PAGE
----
Abstract

The causes and associated remediation practices of most coiled tubing failures are well-known and detailed in multiple technical papers (Crabtree 2008, van Ardrichem & Larsen 2002, Burgos et al. 2007). One type of failure that has more limited exposure is excessive wall loss due to abrasion, occurring primarily in chrome completions. Significant wall loss over a large area typically requires the string be retired from service. On occasion, this damage has occurred during only a few operating runs. Retiring strings early is financially unacceptable, and in certain global locations, replacement strings can take months to arrive, resulting in a failure to meet operational objectives. This paper will detail the background on this type of failure observed in Azerbaijan, New Zealand and the USA, the failure analysis, results from pipe inspections, mitigation plans, and their associated results in reducing the frequency of incidents.

Analysis of incidents in the three markets started with an early notice of wear on a concentric string for offshore use in chrome completions. This wear detection resulted in a full string inspection to determine future life. While this string was retired, mitigation practices included mandating a wetted and/or lubricated wellbore and greater tracking of wall loss. The second market experienced a significant number of cases of premature failure, primarily on 1 ¾-in. coiled tubing (CT) run in chrome completions. Significant tracking of pipe movement versus location of the damage was completed to optimally target the use of friction-reducing lubricants. The third market used a 2-in. concentric string for 14 runs in a single L80 well. Here, flat spots exceeded 60% of wall loss, and several compressive failures occurred on the reel. In addition, galling with material transfer was observed. Mitigation practices include the use of pipe straighteners, wetted and lubricated completion in areas of high contact force.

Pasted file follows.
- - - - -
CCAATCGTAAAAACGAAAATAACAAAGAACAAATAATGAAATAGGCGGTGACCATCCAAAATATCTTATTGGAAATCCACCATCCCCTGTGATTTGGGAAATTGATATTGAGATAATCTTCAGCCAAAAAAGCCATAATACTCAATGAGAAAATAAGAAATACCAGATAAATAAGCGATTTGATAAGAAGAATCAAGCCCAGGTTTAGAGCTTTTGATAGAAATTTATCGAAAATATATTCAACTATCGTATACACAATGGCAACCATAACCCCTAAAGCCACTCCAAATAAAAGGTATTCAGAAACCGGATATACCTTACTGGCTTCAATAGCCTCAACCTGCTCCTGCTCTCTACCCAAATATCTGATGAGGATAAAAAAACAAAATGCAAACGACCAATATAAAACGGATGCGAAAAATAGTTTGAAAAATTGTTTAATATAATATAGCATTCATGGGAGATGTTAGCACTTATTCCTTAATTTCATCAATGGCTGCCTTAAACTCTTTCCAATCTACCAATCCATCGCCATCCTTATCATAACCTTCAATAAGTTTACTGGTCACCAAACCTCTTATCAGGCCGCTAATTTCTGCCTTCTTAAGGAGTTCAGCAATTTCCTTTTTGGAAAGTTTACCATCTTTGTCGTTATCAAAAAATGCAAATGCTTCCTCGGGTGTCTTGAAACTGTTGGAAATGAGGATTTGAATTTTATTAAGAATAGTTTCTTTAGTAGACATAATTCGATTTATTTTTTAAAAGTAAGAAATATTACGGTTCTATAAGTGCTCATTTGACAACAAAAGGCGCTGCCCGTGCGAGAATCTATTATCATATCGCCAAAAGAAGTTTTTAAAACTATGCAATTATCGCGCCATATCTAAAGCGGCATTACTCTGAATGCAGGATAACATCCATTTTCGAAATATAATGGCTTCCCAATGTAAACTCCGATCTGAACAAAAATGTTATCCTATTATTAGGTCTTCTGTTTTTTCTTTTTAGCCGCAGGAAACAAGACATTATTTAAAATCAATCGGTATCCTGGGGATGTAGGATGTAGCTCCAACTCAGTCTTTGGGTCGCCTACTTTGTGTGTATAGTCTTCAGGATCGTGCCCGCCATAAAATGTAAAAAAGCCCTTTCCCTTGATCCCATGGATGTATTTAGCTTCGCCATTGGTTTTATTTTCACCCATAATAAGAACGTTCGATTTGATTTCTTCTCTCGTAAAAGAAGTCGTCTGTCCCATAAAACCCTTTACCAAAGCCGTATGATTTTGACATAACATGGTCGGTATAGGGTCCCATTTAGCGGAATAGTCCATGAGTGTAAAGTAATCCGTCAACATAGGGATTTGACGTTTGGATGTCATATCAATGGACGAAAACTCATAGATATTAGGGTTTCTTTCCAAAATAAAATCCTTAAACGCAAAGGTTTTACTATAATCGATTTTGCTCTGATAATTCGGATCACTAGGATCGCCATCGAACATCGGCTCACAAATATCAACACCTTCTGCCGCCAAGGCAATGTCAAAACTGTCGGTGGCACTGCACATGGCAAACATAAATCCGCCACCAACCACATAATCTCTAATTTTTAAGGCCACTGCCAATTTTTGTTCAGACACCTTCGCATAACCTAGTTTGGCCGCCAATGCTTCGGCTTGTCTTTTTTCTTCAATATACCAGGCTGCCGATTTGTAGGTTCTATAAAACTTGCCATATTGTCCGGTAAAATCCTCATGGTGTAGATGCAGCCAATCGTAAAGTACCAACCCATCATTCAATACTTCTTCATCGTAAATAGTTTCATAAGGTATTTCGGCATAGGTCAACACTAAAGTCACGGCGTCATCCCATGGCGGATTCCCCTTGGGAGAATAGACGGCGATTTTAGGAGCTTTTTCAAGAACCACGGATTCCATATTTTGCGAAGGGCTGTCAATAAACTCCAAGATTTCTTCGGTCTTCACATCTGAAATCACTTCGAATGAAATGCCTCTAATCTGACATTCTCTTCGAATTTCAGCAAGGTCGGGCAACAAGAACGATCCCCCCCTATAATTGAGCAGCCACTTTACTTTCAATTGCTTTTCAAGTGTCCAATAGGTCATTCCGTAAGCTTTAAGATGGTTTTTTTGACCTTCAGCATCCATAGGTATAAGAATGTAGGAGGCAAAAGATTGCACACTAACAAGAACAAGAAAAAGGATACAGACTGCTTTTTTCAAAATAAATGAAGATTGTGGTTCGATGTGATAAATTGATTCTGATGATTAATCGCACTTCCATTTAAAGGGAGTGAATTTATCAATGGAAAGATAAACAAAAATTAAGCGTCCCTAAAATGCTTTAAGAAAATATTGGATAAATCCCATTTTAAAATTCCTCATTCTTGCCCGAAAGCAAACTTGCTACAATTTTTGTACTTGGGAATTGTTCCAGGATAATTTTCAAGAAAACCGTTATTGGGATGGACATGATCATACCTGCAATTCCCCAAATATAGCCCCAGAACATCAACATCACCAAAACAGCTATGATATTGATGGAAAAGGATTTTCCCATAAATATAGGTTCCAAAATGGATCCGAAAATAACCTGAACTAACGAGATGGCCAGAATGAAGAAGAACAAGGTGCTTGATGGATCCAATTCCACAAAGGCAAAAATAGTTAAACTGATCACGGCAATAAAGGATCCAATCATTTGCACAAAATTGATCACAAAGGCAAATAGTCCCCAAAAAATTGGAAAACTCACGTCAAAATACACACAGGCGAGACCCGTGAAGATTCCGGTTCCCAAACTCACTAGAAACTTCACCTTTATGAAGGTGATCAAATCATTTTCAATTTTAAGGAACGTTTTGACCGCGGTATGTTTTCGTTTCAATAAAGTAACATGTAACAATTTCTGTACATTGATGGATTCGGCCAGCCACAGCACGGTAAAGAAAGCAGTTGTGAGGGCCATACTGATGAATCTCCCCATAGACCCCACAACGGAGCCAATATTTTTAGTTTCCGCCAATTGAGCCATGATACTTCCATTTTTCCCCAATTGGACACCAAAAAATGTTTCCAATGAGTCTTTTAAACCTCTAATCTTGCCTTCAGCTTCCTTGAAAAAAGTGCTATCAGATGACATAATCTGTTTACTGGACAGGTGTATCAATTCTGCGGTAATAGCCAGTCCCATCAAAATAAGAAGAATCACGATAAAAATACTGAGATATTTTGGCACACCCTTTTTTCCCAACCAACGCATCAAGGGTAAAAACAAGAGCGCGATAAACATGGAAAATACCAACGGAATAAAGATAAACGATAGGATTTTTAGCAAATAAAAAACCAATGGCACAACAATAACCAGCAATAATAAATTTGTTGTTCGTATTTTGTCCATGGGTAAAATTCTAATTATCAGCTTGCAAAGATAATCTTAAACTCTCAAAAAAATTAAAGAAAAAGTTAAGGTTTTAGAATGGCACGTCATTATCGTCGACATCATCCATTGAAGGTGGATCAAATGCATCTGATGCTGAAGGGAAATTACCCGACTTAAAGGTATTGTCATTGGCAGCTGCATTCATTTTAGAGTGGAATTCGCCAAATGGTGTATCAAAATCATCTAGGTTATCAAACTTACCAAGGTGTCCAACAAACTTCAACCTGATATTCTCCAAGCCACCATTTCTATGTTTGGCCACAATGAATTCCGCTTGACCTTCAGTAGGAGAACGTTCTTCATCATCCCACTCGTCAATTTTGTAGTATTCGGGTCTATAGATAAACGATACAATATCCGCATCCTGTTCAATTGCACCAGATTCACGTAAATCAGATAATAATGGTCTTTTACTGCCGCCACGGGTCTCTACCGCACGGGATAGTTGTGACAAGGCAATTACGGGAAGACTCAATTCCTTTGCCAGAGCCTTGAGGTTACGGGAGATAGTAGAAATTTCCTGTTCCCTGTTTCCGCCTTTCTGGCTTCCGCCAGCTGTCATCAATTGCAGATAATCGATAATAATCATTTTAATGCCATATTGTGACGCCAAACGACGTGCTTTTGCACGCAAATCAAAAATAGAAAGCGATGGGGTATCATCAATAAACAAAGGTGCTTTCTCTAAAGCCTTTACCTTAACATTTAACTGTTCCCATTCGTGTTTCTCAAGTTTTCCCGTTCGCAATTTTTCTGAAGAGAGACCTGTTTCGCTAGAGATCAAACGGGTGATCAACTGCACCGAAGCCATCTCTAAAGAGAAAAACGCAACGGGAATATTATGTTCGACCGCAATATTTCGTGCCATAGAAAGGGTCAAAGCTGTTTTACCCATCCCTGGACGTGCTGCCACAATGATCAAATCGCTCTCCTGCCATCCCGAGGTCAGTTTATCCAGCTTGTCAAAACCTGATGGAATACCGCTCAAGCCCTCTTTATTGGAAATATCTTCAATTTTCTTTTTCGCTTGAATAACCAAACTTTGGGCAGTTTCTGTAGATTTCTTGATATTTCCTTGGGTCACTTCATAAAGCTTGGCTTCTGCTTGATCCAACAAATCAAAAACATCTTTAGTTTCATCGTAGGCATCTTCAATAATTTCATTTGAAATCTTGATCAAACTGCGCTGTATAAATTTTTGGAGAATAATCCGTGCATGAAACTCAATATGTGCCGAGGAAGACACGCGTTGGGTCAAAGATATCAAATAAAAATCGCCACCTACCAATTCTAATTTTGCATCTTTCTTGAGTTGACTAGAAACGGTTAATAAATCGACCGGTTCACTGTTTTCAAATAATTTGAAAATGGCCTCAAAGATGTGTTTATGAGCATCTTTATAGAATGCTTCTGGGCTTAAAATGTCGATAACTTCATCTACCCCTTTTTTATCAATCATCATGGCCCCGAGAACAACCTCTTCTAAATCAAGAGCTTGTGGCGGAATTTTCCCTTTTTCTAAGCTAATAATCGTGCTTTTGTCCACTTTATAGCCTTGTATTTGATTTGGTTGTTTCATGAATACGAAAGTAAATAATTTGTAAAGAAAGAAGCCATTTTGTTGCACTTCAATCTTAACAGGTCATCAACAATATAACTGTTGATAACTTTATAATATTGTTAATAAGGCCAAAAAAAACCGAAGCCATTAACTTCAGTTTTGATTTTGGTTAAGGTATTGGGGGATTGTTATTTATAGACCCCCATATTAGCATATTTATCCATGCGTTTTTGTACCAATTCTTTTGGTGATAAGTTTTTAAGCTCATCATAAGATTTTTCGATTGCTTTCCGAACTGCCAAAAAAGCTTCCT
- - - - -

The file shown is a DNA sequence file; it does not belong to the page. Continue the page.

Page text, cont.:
Mitigation practices have significantly reduced the extreme wall loss issues in the first market, and similar programs have been recently implemented in the other two. Features common to all wells, such as deviation profile, will be presented to identify high-risk wells and permit pre-job mitigation planning.

This paper covers data from 19 wells and various mitigation practices and the associated positive results. The information will enable operators to better plan for success with CT well intervention operations.

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